To increase the cyclist's safety by means of the protective roof according to the invention it can consist of highly reflective materials or materials which do not provide appreciable backscatter.
Advantageously, the protective roof has a width of 60 to 70 cm in the front area. The width of the protective roof decreases towards the rear end so that there is only a narrow tapering roof zone as far as the back end of the luggage rack 10 approximately behind the cyclist's shoulder zone or back, so that the air resistance of the cyclist and cycle unit is increased only slightly. This roof shape also has the advantage that in heavy rain a gutter forms substantially in the middle area of the covering, and the rainwater can flow off via this at the rear end of the roof.
The triangular cable configuration see FIG. 1 permits an undisturbed view forwards. At the same time, the rearward view is not appreciably blocked by the narrow back part, and the same applies for other road users.
The protective roof according to the invention has no adverse effect on important functions of the cycle, so that the luggage rack 10 can still be used without difficulty, for example. Steering is not affected by the fixing of the tensioning cable 9, since the retention point is situated substantially on the axis of rotation of the handlebar.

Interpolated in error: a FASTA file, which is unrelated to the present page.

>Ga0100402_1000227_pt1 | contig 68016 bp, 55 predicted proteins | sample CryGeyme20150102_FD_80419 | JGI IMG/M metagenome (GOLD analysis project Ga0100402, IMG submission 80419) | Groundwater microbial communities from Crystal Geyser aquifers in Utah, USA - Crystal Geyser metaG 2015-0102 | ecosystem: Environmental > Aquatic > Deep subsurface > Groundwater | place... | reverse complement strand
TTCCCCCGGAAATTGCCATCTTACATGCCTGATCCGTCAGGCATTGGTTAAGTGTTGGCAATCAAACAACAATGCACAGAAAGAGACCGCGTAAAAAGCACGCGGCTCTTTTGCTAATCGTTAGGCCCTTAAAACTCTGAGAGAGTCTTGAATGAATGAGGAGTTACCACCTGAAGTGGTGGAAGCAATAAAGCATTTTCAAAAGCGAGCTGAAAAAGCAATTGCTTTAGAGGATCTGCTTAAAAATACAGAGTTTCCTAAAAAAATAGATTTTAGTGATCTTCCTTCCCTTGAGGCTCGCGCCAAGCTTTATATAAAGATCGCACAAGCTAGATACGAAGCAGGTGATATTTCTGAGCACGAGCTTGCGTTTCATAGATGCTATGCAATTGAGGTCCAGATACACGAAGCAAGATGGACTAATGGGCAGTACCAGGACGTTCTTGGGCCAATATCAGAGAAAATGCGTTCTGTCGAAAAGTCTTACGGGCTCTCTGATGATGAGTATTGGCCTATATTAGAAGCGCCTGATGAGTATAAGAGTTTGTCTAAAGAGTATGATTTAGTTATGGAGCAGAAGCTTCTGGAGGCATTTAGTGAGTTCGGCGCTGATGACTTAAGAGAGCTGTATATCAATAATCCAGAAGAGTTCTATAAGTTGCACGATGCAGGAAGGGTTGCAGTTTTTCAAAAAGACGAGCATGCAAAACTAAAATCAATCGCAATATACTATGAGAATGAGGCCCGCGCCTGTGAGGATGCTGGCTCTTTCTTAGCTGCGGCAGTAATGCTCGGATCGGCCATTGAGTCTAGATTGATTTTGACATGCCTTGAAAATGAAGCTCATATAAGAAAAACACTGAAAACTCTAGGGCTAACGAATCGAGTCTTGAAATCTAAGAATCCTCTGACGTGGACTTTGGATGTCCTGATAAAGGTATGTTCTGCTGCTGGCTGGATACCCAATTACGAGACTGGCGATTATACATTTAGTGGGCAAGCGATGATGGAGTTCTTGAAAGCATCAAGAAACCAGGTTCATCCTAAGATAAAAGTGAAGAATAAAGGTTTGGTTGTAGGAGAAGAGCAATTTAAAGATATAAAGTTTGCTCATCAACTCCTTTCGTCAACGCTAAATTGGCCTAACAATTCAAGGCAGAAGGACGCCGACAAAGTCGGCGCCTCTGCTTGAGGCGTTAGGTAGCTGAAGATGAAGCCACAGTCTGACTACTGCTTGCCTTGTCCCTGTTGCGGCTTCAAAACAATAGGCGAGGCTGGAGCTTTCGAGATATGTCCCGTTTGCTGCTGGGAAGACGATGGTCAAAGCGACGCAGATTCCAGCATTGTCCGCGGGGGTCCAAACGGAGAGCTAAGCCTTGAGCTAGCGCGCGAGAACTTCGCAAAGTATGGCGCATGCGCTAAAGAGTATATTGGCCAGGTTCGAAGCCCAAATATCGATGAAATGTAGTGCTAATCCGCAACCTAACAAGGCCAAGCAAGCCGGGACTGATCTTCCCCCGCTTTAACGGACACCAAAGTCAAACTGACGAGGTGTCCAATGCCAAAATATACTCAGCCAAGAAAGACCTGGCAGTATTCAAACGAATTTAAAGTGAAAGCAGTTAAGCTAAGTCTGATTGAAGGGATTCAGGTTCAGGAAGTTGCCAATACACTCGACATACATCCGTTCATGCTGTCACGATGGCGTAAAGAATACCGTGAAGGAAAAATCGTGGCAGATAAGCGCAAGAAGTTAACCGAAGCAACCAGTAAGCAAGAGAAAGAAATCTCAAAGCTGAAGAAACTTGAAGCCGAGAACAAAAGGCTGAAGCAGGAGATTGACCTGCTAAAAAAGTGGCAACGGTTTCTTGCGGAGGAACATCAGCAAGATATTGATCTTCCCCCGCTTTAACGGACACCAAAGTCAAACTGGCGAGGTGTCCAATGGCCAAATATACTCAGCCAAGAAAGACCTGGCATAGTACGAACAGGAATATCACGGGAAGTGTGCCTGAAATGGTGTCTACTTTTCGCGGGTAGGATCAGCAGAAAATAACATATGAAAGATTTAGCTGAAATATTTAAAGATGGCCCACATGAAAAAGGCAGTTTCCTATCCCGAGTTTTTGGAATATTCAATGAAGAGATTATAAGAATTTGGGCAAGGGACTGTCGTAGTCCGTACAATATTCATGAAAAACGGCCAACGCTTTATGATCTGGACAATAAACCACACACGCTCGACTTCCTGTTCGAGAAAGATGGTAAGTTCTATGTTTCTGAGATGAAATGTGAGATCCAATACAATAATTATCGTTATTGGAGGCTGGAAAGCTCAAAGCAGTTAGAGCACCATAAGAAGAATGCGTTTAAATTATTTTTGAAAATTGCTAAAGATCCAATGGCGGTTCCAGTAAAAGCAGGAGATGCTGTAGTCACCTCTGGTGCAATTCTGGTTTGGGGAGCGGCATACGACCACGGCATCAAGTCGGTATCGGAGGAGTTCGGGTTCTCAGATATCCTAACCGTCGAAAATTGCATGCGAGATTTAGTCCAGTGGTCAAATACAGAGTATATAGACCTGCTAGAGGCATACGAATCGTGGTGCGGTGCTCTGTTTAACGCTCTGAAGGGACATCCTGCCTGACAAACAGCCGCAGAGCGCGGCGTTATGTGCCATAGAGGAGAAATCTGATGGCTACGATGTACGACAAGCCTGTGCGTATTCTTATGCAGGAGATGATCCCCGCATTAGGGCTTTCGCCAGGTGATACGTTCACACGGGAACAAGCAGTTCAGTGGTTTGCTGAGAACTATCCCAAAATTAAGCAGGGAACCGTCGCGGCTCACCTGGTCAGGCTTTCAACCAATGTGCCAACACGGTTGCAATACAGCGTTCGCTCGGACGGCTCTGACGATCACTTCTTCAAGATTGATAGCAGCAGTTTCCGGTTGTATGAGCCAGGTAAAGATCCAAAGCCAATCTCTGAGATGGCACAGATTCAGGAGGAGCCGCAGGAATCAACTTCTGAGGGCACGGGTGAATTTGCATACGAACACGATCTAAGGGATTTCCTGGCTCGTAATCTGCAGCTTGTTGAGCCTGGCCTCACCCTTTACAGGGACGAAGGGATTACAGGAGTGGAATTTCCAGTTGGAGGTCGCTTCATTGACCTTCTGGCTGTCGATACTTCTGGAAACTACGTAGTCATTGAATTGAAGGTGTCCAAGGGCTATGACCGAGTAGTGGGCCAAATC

Also, the protective roof according to the invention is extremely adaptable and can be adjusted to any type of bicycle.
The above description of one exemplified embodiment has no limiting force but is intended solely for illustrative purposes. The invention covers all the variant embodiments within the scope of the claims.
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|FR1116771A||Title not available|
|FR1175543A||Title not available|
|JPH08104276A *||Title not available|
|1||DE-GM 1710216; Mar. 11, 1952.|
|2||DE-GM 1712785; Sep. 27, 1955.|
|3||Patent Abstracts of Japan, Publication No. 08104276 A; Apr. 23, 1996.|
|4||PCT International Search Report.|
|Citing Patent||Filing date||Publication date||Applicant||Title|
|US6789495 *||Jun 25, 2002||Sep 14, 2004||Nelson A. Taylor Co., Inc.||Self-supporting boat cover|
|US6843261 *||Jul 31, 2001||Jan 18, 2005||Robert E. Gillis||Lightweight flexible frame for shelter structure|
|US7255121 *||Feb 20, 2004||Aug 14, 2007||Charles Edward Milner||Portable vehicle canopy|